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Re: reference to an undefined key

by golux (Chaplain)
on Oct 10, 2015 at 14:04 UTC ( #1144370=note: print w/replies, xml ) Need Help??


in reply to reference to an undefined key

Hi exilepanda,

You can't do it the way you're trying, because during the creation of the object "$obj" your code is referring to "$obj" itself which doesn't exist yet! That's kind of like trying to define a word by using the same word in its definition:

"A recursive algorithm is an algorithm which recursively calls itself +to produce an answer"

You have a couple of choices. The first is to use the second snippet of code you showed (which you already know works, since it waits until the object $obj is fully defined before trying to reference its data).

Or you could construct the object without referencing the object itself:

use strict; use warnings; package MakeObject; use Data::Dumper; my $rootDir = '/home'; my $userId = 'smith'; my $appName = 'project'; my $obj = MakeObject->new; printf "Object contents => %s\n", Dumper($obj); sub new { my $obj = bless { Root => $rootDir, UserDir => "$rootDir/Usr/$userId/", UserAppData => "$rootDir/Usr/$userId/$appName/", }, shift; return $obj; } __END__ Output is: Object contents => $VAR1 = bless( { 'Root' => '/home', 'UserDir' => '/home/Usr/smith/', 'UserAppData' => '/home/Usr/smith/project/' }, 'MakeObject' );

Since the latter has the same effect -- it only refers to data which is already defined ($rootDir, $userId and $appName, but not $obj) -- it doesn't create the catch 22 effect of the original code.

say  substr+lc crypt(qw $i3 SI$),4,5

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Re^2: reference to an undefined key
by exilepanda (Pilgrim) on Oct 10, 2015 at 17:39 UTC
    Thanks golux! your second opt is what I hope not to use as it can come really lengthy and will be my disaster if something is going to change ( eg. /Usr/ needed to change as /Users/ )... But what you propose remind me something I did yrs ago, do you have any feedback to my update on the post ?
      You're asking if there's any module for dealing with resolving templates. I'm sure there are, but none offhand that I've used extensively. (Did you try a search of cpan?)

      As to the inherent dangers of elaborating things as you suggest, the one that comes to mind is -- you'd better only make use of key/value pairs in the order they're resolved, or you may come up against infinite recursion. For example:

      [ConfigDirs] A = /some/dir B = /_#C#_/DeeperDir C = /_#B#_/EvenDeeperDir

      which would never fully expand (B references C, which references B again). So you wouldn't want to necessarily make that into a hash; a list would be more appropriate I think, as you could throw an error any time you came across a variable which hadn't previously been defined.

      Here's an example that uses an array (hardwired, but you could read it in from a config file), and then creates a hash of resolved parameters:

      #!/usr/bin/perl ############### ## Libraries ## ############### use strict; use warnings; use feature qw{ say }; ################## ## User-defined ## ################## # Define what makes a "template" variable my $re_template = qr/_#([^#]+)#_/; # The result of what you read from your config file, perhaps. # Note that it's an ARRAY, since we'd like to prevent unintentional # recursion (we should resolve template variables in the order in # which they're seen). my $a_params = [ [ 'A' => '/some/dir' ], [ 'B' => '/_#A#_/DeeperDir' ], [ 'C' => '/_#B#_/EvenDeeperDir' ], ]; ################## ## Main program ## ################## show_params($a_params, "[Before resolution]"); my $h_resolved = resolve_templates($a_params); show_params($h_resolved, "[After resolution]"); ################# ## Subroutines ## ################# sub resolve_templates { my ($a_params) = @_; my $h_resolved = { }; for (my $i = 0; $i < @$a_params; $i++) { my $idx = $i + 1; my $a_keyval = $a_params->[$i]; my ($key, $tmpl) = @$a_keyval; my $orig = $tmpl; while ($tmpl =~ /$re_template/) { my $ref = $1; my $refval = $h_resolved->{$ref}; defined($refval) or die "Undefined ref '$ref' in '$orig'\n +"; $tmpl =~ s/$re_template/$refval/g; } $h_resolved->{$key} = $tmpl; } return $h_resolved; } sub show_params { my ($a_params, $msg) = @_; $msg ||= "Parameters:"; say "-" x 79; say $msg; say "-" x 79; if (ref $a_params eq 'HASH') { # If a HASH was passed, turn it into an ARRAY my $h_params = $a_params; my @keys = sort { $a cmp $b } keys %$h_params; $a_params = [ map { [ $_ => $h_params->{$_} ] } @keys ]; } foreach my $a_keyval (@$a_params) { my ($key, $val) = @$a_keyval; my $text = "Parameter '$key' "; $text .= "." x (32 - length($text)); $text .= " '$val'"; say $text; } say ""; }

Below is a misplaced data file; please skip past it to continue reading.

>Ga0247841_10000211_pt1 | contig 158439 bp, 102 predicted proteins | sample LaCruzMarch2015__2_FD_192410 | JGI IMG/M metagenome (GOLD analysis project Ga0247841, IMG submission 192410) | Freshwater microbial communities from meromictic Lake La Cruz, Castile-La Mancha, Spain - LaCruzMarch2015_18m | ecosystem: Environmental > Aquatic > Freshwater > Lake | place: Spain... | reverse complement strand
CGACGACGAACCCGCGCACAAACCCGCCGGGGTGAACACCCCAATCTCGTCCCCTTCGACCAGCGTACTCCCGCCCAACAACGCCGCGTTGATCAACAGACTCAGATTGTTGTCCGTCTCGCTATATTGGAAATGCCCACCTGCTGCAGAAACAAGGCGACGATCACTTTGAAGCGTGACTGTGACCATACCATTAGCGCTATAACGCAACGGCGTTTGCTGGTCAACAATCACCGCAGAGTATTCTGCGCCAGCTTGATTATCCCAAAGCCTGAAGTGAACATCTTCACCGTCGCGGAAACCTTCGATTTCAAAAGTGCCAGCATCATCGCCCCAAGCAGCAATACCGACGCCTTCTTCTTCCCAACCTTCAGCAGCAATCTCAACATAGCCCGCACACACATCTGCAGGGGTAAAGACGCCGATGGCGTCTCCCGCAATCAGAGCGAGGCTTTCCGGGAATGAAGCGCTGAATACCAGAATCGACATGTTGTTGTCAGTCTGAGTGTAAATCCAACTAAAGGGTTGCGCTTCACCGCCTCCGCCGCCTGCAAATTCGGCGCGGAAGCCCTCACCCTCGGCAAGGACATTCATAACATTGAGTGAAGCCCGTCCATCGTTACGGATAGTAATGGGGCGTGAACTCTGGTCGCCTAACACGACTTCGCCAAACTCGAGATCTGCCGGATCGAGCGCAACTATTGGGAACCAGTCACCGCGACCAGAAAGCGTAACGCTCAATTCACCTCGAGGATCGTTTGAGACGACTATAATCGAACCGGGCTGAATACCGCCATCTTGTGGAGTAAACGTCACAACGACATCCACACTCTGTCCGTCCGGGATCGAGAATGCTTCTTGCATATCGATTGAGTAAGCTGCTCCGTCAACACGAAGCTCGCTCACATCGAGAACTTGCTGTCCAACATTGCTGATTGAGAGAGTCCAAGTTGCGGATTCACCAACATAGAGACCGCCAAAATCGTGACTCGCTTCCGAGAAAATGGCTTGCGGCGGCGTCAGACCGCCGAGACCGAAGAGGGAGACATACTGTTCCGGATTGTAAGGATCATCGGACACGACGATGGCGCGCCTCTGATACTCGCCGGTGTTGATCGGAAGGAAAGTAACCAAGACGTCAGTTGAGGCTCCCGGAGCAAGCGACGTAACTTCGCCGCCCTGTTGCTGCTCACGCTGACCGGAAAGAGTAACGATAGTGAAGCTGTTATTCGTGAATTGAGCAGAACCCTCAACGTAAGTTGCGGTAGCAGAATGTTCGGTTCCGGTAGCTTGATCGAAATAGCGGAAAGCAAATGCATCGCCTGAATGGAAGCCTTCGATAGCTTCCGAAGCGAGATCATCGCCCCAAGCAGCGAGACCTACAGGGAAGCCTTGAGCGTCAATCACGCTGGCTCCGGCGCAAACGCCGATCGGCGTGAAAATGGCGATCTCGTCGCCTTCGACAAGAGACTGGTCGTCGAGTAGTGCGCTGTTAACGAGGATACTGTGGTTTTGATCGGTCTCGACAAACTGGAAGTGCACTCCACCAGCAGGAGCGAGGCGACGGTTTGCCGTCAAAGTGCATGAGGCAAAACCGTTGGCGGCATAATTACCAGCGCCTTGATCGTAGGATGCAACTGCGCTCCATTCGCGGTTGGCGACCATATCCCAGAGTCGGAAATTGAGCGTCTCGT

And here its output:

      ---------------------------------------------------------------------- +--------- [Before resolution] ---------------------------------------------------------------------- +--------- Parameter 'A' .................. '/some/dir' Parameter 'B' .................. '/_#A#_/DeeperDir' Parameter 'C' .................. '/_#B#_/EvenDeeperDir' ---------------------------------------------------------------------- +--------- [After resolution] ---------------------------------------------------------------------- +--------- Parameter 'A' .................. '/some/dir' Parameter 'B' .................. '//some/dir/DeeperDir' Parameter 'C' .................. '///some/dir/DeeperDir/EvenDeeperDir'

      say  substr+lc crypt(qw $i3 SI$),4,5

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